|Project by Milton Toal||posted 665 days ago||1042 views||1 time favorited||9 comments|
Grandson (older brother of granddaughter who wants the appaloosa rocking horse) was into Thomas. Parents wanted storage cupboard. While on reflection this may have bruised copyright this was my answer.
Finished unit actually had cotton-balls on fine wire as smoke from the stack.
Engines and carriages stack on the shelves inside both sides, the drawer under the coal holds the tracks and the bridges go down the section on the middle of the engine between the shelf sections.
The cylindrical body was the challenge. Solved it by cutting several discs from MDF and spacing them with scrap lengths of off-cuts. I then wrapped a layer of veneer cut to size and held it in place with spray adhesive on one surface only so I could get it off later. You must use a non-water based adhesive for the next step. I made the mistake of using PVA and you can see that the veneer absorbed moisture and warped/lifted. However, I wrapped successive layers with the grain at different angles. This produced a rigid and strong tube.
Took out one end disc and the central disc and glued them to the front disc to get the thickness without wasting anything. I then shaped stringers to the inside curve and about 1” wide, 3/8” thick at centre line and glued them where I wanted the flaps to close to.
Cut along the lines where the flaps close and cut away the bottom of the tube to leave three pieces. Assemble with hinges.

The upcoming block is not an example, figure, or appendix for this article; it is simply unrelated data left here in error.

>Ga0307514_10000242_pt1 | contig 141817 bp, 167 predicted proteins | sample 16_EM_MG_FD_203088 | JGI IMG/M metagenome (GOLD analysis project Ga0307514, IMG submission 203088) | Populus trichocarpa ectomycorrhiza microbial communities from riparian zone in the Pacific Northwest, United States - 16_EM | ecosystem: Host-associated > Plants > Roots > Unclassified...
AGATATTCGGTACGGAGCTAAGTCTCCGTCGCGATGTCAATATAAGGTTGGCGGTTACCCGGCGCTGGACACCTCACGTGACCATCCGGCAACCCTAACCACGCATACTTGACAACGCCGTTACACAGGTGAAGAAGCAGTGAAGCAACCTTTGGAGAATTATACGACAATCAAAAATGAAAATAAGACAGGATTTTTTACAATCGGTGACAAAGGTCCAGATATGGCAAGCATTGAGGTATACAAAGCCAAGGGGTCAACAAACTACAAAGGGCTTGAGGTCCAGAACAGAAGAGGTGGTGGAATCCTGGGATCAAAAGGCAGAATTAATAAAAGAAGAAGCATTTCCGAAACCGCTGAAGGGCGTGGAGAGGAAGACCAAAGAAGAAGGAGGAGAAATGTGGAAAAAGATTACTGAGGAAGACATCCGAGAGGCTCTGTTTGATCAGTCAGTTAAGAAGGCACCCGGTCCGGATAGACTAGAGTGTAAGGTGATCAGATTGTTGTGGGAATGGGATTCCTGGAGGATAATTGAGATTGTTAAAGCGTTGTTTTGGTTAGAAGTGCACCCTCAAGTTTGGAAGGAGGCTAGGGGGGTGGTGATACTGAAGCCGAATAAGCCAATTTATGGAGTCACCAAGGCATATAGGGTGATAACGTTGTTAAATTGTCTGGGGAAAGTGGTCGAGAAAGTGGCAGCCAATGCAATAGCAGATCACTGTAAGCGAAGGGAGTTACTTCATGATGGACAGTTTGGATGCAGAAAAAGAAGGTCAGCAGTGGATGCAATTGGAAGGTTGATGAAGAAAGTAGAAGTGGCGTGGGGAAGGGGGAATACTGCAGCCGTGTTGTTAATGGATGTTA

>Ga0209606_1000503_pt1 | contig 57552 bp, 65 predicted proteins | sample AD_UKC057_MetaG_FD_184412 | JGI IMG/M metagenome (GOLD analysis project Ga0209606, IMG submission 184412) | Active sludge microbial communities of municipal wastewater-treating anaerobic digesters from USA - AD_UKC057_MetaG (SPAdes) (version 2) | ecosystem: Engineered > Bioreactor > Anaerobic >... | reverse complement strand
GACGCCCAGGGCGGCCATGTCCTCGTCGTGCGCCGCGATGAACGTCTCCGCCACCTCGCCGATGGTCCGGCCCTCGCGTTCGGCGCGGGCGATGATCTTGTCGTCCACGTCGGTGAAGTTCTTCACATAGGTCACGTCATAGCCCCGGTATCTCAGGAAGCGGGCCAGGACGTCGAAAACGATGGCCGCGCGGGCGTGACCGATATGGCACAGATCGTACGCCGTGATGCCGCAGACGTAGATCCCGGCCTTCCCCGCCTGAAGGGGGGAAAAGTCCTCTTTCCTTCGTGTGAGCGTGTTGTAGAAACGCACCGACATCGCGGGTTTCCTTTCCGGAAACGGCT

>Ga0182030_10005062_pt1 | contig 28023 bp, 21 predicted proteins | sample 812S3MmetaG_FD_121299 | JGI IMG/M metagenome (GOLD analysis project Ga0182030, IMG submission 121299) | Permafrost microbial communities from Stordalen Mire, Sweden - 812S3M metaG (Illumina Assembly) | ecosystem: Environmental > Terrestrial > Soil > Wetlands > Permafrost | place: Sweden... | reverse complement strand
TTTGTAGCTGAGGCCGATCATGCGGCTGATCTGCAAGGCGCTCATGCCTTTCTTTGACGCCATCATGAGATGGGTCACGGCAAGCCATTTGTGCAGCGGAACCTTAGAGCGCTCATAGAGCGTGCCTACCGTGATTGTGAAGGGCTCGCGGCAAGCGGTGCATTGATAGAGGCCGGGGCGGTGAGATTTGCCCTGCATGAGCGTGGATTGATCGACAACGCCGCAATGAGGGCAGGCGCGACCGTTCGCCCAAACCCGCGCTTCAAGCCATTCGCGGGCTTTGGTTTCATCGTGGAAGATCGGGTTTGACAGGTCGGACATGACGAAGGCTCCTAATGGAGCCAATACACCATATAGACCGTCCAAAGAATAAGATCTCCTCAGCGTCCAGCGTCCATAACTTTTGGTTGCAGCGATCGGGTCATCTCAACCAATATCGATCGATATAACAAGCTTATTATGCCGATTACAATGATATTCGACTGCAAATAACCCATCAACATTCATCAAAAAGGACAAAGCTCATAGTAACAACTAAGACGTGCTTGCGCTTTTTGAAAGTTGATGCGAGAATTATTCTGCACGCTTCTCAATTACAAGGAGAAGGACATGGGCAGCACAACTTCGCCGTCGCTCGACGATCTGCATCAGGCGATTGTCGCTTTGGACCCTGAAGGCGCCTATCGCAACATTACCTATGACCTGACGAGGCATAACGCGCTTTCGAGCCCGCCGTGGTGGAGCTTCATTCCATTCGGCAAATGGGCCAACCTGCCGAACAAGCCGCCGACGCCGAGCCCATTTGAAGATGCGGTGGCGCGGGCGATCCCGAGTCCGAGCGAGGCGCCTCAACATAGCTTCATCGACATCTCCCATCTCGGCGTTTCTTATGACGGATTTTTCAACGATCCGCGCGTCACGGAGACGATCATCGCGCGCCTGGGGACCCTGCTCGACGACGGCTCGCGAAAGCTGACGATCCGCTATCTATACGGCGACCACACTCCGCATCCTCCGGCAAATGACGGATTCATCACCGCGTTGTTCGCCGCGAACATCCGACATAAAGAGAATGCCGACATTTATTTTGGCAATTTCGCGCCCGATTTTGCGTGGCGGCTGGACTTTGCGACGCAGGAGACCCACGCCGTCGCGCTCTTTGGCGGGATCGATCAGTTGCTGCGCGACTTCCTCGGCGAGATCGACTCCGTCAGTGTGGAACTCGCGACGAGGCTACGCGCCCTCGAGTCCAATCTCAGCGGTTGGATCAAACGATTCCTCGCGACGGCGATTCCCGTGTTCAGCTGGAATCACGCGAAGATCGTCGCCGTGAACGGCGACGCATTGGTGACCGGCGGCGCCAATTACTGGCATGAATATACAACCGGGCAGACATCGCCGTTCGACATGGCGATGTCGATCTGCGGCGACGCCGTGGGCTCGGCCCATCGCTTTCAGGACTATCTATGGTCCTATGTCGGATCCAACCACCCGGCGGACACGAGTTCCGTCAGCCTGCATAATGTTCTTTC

Drawer under tender actually runs well under body. Coal is broken pieces of styrene foam glued to ply with PVA and sealed with acrylic gloss paint (oil paint will melt it) and the tray of coal lifts off to expose the whole drawer.
The roof is padded with latex foam and covered with leather to make a seat for riding it. Real wheels are hidden behind apparent wheels. Casters would have been better as they allow very easy manipulation compared to wheels. Blew Darcy away and held all his Thomas items in one neat attractive cabinet.
The side “windows” have perspex slides in ply tracks and each holds several engines/carriages.
I molded the face in patching plaster, made the safety rails along the side of the boiler from twiting together two strands of gold-coloured soft iron wire from the hobby shop and finished the engine front with upholstery studs, painted guages on the fron wall of the cabin and there he is.
-- Milton Toal, Doncaster, Melbourne Australia.